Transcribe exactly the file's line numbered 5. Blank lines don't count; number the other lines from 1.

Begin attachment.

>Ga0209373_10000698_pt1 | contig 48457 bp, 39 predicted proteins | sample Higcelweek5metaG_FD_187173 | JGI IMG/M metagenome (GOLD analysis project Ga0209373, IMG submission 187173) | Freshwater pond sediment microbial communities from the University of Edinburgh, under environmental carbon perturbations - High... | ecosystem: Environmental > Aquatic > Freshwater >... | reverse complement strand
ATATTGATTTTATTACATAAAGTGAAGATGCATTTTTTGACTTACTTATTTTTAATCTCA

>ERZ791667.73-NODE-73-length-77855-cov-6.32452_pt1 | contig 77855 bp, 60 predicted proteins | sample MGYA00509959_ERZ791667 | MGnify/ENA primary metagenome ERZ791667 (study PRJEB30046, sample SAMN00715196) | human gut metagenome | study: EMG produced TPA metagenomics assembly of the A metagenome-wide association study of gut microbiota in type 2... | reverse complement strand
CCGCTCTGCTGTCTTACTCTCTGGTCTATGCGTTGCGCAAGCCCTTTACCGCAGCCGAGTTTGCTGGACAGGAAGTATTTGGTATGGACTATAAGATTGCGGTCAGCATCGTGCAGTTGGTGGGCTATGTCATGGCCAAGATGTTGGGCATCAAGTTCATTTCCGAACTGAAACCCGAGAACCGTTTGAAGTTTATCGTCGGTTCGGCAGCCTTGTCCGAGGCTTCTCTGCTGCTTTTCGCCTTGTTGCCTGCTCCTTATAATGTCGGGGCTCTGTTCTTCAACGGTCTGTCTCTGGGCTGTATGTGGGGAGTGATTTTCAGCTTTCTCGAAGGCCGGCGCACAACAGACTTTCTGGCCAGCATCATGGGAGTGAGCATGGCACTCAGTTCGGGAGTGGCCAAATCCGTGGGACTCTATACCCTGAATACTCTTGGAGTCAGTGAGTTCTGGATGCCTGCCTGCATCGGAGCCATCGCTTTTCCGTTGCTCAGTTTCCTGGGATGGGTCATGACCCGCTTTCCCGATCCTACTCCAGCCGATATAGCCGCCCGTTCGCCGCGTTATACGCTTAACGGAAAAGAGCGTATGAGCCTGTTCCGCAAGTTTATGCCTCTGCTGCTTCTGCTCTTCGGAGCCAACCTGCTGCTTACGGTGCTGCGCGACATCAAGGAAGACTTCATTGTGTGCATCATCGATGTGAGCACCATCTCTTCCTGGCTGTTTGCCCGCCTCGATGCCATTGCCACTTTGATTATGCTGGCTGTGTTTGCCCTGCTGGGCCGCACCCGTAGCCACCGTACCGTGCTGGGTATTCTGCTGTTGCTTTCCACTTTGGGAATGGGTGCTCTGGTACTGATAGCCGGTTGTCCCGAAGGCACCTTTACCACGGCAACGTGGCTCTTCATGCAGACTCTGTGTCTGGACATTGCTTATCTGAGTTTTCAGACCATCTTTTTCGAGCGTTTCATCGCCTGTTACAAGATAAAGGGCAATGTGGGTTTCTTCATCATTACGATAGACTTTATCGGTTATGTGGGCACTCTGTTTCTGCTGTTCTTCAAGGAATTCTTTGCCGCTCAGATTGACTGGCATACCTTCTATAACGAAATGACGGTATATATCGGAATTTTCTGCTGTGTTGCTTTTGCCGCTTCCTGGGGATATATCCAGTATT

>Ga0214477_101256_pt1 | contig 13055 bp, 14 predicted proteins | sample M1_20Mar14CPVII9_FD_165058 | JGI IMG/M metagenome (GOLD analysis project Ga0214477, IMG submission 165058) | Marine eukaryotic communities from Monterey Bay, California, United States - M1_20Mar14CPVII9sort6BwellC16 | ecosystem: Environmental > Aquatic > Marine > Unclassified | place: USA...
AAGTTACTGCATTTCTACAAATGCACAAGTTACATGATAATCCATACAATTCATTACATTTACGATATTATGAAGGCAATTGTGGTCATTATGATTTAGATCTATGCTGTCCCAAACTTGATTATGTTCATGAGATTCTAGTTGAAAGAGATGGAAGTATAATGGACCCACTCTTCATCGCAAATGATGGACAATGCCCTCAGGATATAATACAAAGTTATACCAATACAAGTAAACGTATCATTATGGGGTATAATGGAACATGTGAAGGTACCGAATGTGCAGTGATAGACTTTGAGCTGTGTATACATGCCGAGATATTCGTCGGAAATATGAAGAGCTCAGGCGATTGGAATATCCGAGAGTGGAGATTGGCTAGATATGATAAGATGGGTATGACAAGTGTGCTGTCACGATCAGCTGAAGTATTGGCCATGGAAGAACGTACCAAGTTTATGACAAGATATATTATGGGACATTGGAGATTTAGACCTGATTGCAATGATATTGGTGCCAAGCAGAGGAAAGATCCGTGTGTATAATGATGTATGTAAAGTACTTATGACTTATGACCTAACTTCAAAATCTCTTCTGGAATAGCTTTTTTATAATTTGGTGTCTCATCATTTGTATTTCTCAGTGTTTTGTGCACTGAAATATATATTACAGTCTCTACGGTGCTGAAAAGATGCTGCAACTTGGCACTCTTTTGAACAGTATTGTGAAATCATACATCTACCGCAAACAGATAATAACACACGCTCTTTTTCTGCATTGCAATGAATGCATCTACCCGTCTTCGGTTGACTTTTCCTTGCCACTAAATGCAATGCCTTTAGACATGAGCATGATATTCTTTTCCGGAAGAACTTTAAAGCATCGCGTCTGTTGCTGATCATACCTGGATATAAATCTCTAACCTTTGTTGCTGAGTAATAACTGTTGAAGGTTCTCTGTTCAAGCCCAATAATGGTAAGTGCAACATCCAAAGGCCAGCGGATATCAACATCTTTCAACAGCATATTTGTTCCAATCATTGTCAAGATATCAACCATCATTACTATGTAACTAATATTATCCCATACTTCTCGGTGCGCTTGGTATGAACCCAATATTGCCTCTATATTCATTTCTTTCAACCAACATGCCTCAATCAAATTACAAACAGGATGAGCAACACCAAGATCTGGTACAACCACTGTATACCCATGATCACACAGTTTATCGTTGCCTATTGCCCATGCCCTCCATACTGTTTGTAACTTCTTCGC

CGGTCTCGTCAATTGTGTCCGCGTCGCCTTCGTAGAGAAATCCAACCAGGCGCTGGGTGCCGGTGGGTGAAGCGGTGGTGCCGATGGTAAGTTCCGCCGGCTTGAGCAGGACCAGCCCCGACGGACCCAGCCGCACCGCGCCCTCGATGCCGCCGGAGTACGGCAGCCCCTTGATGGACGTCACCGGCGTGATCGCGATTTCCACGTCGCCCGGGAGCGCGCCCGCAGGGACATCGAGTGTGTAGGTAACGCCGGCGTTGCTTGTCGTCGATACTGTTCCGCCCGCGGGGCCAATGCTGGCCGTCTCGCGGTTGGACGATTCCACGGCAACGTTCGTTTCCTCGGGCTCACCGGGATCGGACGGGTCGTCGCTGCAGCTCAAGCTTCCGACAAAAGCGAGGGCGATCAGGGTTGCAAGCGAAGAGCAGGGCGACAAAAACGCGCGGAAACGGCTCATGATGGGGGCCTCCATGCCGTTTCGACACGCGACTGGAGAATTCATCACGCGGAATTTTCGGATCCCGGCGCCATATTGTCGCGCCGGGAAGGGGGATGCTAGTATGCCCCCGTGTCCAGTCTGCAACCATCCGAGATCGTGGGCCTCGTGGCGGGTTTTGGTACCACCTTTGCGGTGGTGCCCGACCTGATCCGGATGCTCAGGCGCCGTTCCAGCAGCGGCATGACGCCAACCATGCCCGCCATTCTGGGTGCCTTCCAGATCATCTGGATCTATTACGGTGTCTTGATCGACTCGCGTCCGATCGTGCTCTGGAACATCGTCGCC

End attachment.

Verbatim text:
>Ga0214477_101256_pt1 | contig 13055 bp, 14 predicted proteins | sample M1_20Mar14CPVII9_FD_165058 | JGI IMG/M metagenome (GOLD analysis project Ga0214477, IMG submission 165058) | Marine eukaryotic communities from Monterey Bay, California, United States - M1_20Mar14CPVII9sort6BwellC16 | ecosystem: Environmental > Aquatic > Marine > Unclassified | place: USA...